On December 10, a promising COVID-19 vaccine is in the final stage of review before it’s green-lit by the Food and Drug Administration. While the logistics of vaccine rollout remain murky, the federal Bureau of Prisons will be among the first agencies to receive them—but only for corrections officers. People who are incarcerated will not be included in the inoculations, according to the Associated Press.
Four states are also planning to vaccinate prison staff, but not prisoners, according to a December 8 briefing by the Prison Policy Initiative. Arkansas, Connecticut, Kansas and South Carolina all have proposed three-phase vaccination plans to this effect.
The latter three do not have explicit plans for anyone held in, or employed at, their prisons—instead merely referencing “critical populations” and “essential workers.” But they do cite other documents that include corrections officers; all three point to guidelines by the Cybersecurity and Infrastructure Security Agency that consider “corrections” workers to be essential. Connecticut also lists “corrections” as a group to be reached in the first phases of vaccine rollout, but does not distinguish between staff and prisoners.
PPI says incarcerated people will likely not be included in the “critical populations” category, while employees will likely be considered “essential workers.” The briefing’s author, PPI Editor Katie Rose Quandt, wrote that she does “not give these states the benefit of the doubt by assuming they intended to include incarcerated people” in the critical populations category in light of “our government’s history of medical mistreatment of incarcerated and detained populations.”
Arkansas is more explicit regarding its plan for staff, but not its prisoners. It has the highest rate of prisoner COVID-19 cases (6,268 per 100,000 prisoners), second only to South Dakota’s rate of 6,627 per 100,000 prisoners, according to the Marshall Project.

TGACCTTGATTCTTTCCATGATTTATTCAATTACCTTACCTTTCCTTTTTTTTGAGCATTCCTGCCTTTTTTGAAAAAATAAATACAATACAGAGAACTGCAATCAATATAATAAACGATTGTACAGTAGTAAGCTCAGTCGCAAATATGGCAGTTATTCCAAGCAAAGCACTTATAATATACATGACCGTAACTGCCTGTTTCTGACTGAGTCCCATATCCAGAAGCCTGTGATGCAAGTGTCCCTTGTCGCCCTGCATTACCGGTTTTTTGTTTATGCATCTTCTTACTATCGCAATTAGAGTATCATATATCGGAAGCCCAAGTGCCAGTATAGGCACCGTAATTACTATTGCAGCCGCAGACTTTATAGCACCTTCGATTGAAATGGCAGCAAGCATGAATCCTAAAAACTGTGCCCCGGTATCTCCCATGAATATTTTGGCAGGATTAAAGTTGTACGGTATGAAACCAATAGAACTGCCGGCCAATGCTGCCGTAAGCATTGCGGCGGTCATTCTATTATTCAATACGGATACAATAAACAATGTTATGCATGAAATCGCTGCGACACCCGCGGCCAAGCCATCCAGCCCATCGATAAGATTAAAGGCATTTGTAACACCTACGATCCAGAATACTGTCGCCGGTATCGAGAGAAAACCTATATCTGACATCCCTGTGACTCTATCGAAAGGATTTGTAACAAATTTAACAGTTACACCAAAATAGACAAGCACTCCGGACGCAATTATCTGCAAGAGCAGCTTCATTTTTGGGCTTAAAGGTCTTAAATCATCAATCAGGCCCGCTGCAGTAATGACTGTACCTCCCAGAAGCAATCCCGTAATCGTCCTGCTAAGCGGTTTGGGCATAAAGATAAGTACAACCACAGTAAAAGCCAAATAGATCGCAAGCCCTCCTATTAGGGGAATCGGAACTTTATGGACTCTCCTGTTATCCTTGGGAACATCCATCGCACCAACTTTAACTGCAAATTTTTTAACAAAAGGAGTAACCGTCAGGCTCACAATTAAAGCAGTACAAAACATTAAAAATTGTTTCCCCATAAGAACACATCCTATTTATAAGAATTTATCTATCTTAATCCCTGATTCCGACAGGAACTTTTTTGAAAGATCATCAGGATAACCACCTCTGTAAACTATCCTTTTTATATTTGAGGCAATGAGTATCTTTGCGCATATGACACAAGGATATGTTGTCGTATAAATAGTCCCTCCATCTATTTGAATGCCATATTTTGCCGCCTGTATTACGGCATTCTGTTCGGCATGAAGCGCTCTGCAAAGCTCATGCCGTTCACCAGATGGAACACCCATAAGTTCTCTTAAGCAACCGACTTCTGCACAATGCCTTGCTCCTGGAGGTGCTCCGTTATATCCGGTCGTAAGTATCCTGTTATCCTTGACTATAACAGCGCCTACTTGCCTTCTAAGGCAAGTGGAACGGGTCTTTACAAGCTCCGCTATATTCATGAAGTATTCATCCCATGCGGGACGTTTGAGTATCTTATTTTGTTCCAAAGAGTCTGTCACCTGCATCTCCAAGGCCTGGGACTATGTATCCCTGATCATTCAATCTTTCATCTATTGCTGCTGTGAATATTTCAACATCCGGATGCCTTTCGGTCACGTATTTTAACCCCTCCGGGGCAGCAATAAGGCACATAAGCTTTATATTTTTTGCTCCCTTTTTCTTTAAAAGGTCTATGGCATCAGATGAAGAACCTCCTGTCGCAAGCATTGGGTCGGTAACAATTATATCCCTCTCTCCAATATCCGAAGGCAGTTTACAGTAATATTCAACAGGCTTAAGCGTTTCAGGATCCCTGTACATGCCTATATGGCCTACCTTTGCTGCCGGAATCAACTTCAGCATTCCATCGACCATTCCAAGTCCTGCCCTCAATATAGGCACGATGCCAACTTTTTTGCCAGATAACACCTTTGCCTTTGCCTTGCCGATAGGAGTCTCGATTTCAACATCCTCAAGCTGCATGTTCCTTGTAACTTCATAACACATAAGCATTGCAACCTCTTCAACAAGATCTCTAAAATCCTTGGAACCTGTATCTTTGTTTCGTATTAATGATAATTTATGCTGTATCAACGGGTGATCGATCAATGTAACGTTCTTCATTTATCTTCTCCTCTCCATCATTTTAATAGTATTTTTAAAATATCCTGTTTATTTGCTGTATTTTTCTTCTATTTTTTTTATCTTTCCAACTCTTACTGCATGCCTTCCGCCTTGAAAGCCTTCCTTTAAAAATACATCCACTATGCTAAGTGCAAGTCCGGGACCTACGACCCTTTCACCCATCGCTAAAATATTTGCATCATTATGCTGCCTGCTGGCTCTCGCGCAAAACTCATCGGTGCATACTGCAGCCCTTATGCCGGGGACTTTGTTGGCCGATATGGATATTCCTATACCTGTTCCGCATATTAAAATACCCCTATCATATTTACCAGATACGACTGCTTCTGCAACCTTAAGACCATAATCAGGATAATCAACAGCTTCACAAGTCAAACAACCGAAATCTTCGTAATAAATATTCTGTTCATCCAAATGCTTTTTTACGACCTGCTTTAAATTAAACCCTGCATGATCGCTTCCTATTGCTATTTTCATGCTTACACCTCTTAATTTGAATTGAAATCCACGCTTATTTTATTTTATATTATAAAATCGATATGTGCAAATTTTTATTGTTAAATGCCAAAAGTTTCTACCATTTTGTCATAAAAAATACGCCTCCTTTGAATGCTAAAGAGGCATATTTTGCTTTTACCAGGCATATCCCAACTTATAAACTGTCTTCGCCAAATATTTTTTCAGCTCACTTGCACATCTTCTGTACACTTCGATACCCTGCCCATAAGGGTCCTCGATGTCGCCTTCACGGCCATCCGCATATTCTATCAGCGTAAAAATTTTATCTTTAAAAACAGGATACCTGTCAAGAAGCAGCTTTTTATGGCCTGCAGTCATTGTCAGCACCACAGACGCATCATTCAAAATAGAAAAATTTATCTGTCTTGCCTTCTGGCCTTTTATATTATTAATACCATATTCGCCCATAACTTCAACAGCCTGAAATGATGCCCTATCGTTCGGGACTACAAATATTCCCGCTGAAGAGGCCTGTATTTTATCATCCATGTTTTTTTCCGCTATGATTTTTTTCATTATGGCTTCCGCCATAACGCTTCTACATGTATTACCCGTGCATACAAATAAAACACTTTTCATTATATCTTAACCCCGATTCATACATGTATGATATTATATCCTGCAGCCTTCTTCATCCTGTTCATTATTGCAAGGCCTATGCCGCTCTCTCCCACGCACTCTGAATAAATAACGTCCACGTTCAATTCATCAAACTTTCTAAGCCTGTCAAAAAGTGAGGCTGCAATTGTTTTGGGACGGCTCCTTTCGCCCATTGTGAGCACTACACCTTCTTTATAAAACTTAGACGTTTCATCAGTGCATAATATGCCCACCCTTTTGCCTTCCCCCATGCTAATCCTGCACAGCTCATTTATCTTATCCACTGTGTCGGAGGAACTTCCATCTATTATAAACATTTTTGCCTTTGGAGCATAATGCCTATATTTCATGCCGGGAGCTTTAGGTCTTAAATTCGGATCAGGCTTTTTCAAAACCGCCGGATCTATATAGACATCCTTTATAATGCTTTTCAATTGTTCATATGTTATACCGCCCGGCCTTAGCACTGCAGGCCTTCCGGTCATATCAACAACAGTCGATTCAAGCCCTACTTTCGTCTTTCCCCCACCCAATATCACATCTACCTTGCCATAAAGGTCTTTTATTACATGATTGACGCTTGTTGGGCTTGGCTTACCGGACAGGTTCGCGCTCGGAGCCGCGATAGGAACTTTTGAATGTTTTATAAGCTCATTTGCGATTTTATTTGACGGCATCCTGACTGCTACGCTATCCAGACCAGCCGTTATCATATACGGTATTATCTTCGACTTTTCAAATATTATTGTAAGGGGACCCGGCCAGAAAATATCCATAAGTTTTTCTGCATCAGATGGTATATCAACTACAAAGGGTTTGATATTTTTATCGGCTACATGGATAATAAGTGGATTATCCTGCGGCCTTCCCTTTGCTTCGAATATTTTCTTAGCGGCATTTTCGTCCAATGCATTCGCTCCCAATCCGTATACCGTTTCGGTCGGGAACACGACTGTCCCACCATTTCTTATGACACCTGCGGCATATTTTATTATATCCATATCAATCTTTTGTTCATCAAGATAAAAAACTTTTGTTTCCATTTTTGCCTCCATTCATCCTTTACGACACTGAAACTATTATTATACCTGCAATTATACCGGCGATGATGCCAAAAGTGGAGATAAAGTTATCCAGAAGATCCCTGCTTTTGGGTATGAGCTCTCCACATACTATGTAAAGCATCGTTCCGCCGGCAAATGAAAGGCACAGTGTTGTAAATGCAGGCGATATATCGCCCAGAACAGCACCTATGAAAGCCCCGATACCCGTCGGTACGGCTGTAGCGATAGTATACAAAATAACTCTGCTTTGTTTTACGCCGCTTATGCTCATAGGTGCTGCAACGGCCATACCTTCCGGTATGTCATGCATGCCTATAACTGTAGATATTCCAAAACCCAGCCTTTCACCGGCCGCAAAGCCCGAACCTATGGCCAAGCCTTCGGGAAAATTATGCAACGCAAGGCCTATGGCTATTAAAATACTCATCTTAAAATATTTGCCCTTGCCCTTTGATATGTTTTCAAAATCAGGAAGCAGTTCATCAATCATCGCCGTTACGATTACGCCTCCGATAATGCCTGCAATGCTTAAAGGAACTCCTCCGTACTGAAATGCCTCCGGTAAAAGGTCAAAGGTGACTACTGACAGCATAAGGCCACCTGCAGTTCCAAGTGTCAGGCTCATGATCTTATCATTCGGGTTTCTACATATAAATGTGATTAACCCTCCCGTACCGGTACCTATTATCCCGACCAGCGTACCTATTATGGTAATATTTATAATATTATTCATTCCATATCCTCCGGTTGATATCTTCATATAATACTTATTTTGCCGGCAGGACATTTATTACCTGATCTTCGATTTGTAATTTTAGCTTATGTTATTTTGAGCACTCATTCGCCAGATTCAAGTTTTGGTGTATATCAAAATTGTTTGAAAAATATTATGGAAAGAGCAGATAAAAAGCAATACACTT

Arkansas’ Phase 1B, when vaccines are in limited supply, specifies the inclusion of state correctional facility employees. No mention is made of incarcerated people. While “[r]esidents of long-term care facilities and other congregate-living facilities” are listed in Phase 2, Quandt cautions that we shouldn’t assume vaccination of prisoners is implied, since vaccination of correctional staff is included explicitly.
Eight states—Alaska, Florida, Massachusetts, Michigan, Oregon, South Dakota, Texas and Wisconsin— have no plan for vaccinating prisoners or staff at all. Texas and Florida rank first and fourth, respectively, for the highest total number of COVID-19 cases.
These 12 states with plans that fly in the face of public health stand out from the other 36 publicly available documents detailing roll-outs. (Minnesota and Pennsylvania had not complete plans available for PPI’s review.) COVID-19 cases have been four times as common in prison as in the general population, and twice as deadly, according to the National Commission on COVID-19 and Criminal Justice.
“Incarcerated people and corrections staff should be prioritized for vaccination against COVID-19,” Quandt wrote. “States and the BOP should not consider vaccination of staff as sufficient to stop the spread of COVID-19 in correctional facilities.”